I've studied the LEM datasheet and had a quick look at the referenced answer so I may have missed some detail but I think you can simplify it.
Figure 1. Extract from the LEM datasheet showing the maximum \$ R_M \$ the device can drive under various conditions.
Let's go with 100 Ω for now. You can increase it if it suits. This will drop 1.1 V at 11 mA which is good for our application - but bear in mind that a current spike or surge could raise this beyond your ADC's maximum.
simulate this circuit – Schematic created using CircuitLab
Figure 2. Biasing the \$ R_M \$ voltage reading to mid-ADC range.
Fortunately for what we want to do next \$ R_M \$ is a low value and the ADC has (he said without checking) a high input impedance.
- If \$ V_M \$ (measured voltage on \$ R_M \$ = 0 then we want half supply voltage on the input. We can do this with a 1:1 potential divider. We'll pick 47k resistors as these are not so high as to introduce noise susceptibility but 500 times higer than \$ R_M \$ and so should introduce a measurement error of less than 0.2%.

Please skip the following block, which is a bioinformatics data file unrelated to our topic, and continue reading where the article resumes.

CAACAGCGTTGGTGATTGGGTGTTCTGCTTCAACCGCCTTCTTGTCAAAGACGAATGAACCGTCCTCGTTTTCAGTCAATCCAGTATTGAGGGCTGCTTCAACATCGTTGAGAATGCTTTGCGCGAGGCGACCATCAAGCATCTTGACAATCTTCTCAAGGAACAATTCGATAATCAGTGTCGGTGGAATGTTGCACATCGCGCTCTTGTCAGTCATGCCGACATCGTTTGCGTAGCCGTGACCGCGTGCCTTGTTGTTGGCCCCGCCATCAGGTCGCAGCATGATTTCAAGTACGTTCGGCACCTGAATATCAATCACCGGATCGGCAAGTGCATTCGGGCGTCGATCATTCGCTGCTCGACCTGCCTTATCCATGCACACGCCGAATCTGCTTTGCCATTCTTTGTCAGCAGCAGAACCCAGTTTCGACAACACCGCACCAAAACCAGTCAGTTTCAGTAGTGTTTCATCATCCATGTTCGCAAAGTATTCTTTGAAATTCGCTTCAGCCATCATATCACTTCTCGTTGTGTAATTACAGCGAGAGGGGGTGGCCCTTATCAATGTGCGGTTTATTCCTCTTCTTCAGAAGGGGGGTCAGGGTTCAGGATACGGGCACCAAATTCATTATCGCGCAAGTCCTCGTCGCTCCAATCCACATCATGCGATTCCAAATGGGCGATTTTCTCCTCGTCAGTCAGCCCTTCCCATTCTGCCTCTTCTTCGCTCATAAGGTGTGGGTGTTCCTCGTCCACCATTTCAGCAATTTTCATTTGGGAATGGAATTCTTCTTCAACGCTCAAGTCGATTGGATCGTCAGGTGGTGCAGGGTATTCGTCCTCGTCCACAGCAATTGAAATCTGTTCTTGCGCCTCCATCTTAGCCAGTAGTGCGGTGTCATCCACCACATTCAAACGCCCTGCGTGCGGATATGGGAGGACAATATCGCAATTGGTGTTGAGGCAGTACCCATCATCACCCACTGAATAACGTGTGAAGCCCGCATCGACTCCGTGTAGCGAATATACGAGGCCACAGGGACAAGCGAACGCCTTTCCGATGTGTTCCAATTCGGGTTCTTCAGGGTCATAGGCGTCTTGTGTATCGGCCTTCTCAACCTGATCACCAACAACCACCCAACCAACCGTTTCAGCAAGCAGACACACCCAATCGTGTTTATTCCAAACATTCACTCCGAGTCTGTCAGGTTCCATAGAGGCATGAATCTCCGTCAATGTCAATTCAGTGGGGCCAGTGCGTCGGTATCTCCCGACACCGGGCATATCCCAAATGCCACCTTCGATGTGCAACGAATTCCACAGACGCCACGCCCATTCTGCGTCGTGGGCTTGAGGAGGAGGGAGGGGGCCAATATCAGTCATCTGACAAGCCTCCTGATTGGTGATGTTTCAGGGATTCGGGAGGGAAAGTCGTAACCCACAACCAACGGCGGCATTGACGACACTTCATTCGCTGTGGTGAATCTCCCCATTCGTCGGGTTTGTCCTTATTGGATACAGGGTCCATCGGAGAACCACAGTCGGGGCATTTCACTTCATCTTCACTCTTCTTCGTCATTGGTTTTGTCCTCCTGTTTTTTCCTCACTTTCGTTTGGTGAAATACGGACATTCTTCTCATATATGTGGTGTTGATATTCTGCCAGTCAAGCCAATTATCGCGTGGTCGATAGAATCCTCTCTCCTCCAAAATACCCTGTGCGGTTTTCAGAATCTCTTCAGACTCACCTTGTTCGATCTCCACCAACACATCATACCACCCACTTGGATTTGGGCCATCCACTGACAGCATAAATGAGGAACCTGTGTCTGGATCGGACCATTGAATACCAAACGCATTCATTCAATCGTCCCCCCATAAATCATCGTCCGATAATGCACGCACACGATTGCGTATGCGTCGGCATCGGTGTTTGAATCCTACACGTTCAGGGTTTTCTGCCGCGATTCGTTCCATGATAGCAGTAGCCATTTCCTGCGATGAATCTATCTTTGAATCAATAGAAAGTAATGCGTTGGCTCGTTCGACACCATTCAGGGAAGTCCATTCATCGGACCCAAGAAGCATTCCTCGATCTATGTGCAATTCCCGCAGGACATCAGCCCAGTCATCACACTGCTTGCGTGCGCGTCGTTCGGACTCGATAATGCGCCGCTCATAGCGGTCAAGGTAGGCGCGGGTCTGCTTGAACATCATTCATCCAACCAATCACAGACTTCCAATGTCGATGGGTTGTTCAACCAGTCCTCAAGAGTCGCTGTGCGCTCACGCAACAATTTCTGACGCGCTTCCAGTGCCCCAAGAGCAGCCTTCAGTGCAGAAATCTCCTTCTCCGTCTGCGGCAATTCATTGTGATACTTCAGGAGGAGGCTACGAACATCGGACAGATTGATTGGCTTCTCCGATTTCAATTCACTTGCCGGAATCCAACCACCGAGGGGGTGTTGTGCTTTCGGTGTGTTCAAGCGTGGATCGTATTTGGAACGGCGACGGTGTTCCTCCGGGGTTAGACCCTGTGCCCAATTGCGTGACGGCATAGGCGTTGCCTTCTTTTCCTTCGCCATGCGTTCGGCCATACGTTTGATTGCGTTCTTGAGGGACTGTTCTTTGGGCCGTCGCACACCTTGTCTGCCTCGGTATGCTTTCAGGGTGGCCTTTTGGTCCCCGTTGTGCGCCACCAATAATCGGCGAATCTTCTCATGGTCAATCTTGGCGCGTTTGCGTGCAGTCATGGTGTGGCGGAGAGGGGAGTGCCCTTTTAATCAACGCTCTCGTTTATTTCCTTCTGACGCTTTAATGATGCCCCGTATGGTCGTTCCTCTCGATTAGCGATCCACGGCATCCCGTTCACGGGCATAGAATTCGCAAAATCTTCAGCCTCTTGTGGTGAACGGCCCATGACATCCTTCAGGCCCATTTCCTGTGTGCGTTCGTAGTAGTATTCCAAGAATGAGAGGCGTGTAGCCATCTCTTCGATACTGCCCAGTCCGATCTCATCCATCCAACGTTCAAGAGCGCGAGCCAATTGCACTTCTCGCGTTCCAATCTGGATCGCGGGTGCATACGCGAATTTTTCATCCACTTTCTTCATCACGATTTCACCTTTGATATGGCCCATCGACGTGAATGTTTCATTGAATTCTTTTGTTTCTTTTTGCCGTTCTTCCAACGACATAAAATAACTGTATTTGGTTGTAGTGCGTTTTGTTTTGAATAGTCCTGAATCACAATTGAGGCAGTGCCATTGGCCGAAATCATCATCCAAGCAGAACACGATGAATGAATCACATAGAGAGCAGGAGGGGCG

- If \$ V_M \$ were to rise to 3.3 V the ADC input would also be 3.3 V. (This would be 33 mA output.)
- If \$ V_M \$ were to fall to -3.3V the ADC input would be held at the midpoint of +3.3 and -3.3 V = 0 V.
- At \$ V_M \$ = 0 the ADC input will be 1.65 V.
- At +11 mA the ADC input will go up 1/3 of the way from midpoint to +3V3. At -11 mA the input will go down 1/3 of the way from midpoint to 0 V.
You'll need to work out if this gives you adequate resolution and balance the trade-off between sensitivity and overload headroom.
It might be a good idea to add protection diodes to the ADC input - one from ground up to the input and another from the input to V+.